The University of Pennsylvania Carey Law School’s Center for Technology, Innovation & Competition (CTIC) has awarded the CTIC Summer Public Interest Fellowships to students Gerald Adams L’22 and Joshua Burd L’22.
The CTIC Summer Public Interest Fellowship provides funding for students who secure internships with public interest or government organizations that are doing work relevant to technology policy, intellectual property, cyber law, privacy, and related fields. These fellowships are open to 1Ls and 2Ls and offer students the opportunity to gain experience in technology law that might not otherwise be available to them.
Adams, who said that CTIC was a significant factor motivating his decision to attend the Law School is working for the Federal Communications Commission in the Office of Commissioner Geoffrey Starks. “Some large-scale items I have worked on,” he said, “are the recent Ligado decision,” which paves the way for a wide-scale expansion of 5G wireless networks, “and the orders establishing Huawei and Zhongxing New Telecommunications Equipment (ZTE) as national security threats to telecommunications infrastructure.”
The work he is doing, Adams said, “aligns very closely with my career aspirations. This experience and my time in Professor Christopher Yoo’s Internet Law class have confirmed my desire to work in communications law, and I can see myself returning to the FCC after graduation. I am humbled to have been selected for the Fellowship.”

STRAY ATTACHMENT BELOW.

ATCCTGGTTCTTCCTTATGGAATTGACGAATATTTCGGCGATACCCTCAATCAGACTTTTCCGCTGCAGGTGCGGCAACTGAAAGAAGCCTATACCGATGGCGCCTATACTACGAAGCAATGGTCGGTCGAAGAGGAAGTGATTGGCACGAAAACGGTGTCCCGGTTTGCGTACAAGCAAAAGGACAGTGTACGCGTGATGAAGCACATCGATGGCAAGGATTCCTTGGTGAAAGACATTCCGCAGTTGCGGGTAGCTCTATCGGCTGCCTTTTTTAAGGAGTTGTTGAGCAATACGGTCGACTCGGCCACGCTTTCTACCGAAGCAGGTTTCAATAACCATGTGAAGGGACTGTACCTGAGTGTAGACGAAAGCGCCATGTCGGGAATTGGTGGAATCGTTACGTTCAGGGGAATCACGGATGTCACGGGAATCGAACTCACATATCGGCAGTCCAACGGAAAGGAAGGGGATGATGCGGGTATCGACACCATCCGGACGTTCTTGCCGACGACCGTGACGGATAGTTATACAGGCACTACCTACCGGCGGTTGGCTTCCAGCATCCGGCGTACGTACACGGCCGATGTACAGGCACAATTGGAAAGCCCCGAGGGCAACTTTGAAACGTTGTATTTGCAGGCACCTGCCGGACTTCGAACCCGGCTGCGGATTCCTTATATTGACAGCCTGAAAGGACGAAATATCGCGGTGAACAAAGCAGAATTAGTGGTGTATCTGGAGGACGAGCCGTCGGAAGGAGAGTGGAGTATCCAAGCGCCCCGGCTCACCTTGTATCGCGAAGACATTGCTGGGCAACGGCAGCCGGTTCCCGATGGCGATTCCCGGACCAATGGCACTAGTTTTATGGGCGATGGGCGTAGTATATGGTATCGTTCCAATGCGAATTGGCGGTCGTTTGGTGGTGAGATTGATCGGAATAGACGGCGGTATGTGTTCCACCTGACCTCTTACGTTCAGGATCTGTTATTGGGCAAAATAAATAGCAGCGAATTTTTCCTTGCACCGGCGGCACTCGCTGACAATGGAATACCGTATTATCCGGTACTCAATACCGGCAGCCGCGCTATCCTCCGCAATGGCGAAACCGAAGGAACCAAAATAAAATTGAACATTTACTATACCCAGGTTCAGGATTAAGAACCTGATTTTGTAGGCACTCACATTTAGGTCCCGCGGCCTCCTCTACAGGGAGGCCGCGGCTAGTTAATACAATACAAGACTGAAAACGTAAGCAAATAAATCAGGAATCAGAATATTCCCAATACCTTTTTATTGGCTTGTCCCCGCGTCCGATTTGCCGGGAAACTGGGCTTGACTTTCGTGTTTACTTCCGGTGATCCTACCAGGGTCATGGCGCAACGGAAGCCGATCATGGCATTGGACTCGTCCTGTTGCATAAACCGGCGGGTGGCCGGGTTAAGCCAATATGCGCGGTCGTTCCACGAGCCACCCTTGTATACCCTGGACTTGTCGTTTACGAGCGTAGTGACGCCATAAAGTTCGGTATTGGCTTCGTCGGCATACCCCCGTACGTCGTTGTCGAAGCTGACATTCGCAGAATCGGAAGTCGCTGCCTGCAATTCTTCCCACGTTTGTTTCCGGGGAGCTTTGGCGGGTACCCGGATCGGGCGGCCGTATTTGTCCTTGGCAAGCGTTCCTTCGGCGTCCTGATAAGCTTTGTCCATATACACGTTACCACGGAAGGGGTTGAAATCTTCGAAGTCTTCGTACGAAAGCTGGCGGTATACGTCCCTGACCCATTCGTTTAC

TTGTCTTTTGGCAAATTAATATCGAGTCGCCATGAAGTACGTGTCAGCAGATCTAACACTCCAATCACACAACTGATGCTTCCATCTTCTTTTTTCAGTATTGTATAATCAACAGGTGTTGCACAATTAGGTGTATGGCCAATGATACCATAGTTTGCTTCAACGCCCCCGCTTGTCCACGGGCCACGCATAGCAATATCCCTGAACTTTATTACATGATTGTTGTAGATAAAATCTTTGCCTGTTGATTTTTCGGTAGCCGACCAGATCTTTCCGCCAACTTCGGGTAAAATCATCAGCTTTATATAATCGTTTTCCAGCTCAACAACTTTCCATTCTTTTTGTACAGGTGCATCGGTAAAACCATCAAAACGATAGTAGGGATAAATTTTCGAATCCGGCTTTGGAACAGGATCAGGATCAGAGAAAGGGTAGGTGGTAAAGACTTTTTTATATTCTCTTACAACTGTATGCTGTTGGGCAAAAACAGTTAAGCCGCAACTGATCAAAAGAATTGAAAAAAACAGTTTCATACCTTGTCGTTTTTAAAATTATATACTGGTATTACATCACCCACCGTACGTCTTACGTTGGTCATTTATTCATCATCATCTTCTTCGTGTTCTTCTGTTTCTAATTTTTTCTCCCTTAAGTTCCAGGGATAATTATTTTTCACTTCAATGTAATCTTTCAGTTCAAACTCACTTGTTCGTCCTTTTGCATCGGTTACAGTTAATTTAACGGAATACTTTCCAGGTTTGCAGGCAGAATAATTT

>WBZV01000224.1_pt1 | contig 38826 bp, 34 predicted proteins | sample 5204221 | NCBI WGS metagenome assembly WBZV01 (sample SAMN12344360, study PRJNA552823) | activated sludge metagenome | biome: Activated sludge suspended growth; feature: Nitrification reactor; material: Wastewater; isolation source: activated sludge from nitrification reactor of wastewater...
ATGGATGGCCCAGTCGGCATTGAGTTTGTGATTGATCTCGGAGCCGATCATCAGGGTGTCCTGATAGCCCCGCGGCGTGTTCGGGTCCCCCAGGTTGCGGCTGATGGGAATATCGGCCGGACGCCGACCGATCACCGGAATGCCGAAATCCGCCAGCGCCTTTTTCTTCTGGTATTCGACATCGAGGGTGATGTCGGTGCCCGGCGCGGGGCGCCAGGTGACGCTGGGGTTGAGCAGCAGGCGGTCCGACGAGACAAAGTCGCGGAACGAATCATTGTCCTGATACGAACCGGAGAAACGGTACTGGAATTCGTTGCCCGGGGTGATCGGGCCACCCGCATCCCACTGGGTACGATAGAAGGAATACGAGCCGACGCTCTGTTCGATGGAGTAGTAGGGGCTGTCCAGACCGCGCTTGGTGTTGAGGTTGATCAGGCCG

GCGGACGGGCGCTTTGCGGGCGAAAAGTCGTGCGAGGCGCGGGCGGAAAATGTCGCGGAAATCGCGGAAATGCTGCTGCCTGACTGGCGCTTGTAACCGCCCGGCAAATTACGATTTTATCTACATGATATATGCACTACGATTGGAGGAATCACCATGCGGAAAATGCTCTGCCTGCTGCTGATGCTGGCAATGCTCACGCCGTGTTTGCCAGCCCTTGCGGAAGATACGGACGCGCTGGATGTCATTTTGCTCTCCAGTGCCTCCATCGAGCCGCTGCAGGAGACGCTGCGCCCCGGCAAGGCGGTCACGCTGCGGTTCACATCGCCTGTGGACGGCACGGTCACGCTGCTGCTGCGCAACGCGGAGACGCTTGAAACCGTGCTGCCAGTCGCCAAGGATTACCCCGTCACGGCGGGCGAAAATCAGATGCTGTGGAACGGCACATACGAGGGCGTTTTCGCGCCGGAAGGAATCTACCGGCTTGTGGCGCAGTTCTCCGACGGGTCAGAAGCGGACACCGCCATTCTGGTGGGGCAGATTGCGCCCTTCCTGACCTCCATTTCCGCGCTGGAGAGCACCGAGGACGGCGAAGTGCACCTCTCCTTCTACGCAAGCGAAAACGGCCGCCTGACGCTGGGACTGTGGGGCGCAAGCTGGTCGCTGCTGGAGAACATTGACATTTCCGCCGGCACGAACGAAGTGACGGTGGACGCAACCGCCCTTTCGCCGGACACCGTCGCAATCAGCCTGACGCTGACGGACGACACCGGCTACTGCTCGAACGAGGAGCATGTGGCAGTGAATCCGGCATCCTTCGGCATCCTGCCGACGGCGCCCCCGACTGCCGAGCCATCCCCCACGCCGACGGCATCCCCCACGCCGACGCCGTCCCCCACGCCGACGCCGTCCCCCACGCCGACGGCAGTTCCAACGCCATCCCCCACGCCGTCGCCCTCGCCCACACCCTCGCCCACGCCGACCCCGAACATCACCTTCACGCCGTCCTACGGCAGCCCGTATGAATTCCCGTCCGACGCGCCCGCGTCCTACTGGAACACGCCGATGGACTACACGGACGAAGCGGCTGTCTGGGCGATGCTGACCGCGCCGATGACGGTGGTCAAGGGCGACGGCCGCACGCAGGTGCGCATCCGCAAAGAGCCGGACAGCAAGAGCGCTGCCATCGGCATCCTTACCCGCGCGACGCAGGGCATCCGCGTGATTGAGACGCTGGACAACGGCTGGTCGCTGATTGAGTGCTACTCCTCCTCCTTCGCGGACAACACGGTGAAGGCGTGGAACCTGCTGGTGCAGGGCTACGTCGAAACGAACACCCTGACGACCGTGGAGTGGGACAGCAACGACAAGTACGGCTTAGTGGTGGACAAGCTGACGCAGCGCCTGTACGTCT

Burd is working with the Smart Grid and Cyber-Physical Systems Office at the National Institute for Standards and Technology. “I’m researching and writing about how regulatory agencies could require pre-market testing for autonomous vehicles,” he said. “Through the Fellowship, I’ve been able to participate in a great professional environment, receive mentorship from senior researchers, and interact with engineers and lawyers from the autonomous vehicles industry.”
His interest in technology, Burd said, “was inspired by Barack Obama’s 2016 speech at Hiroshima. Referring to nuclear weapons, Obama said that every technological revolution requires a moral revolution. I think that the many technological changes in our lives today require moral revolutions that must be led by societal values and supported by law. My inspiration for coming to law school was to learn how to support societal change through regulation and legal advocacy, and I’m so thankful that Penn Law’s CTIC offers opportunities to help students like me put their values into action. It’s an honor to be selected for this Fellowship and I’ll be doing my best to be a good representative of Penn Law and CTIC this summer and beyond.”
The Center for Technology, Innovation and Competition is dedicated to promoting foundational research that aims to shape the way legislators, regulatory authorities, and scholars think about technology policy, intellectual property, privacy, and related fields. Through major scholarly conferences, symposia, faculty workshops, educational programs, and other activities, CTIC is committed to providing a forum for exploring the full range of scholarly perspectives on these issues. Learn more at CTIC’s website.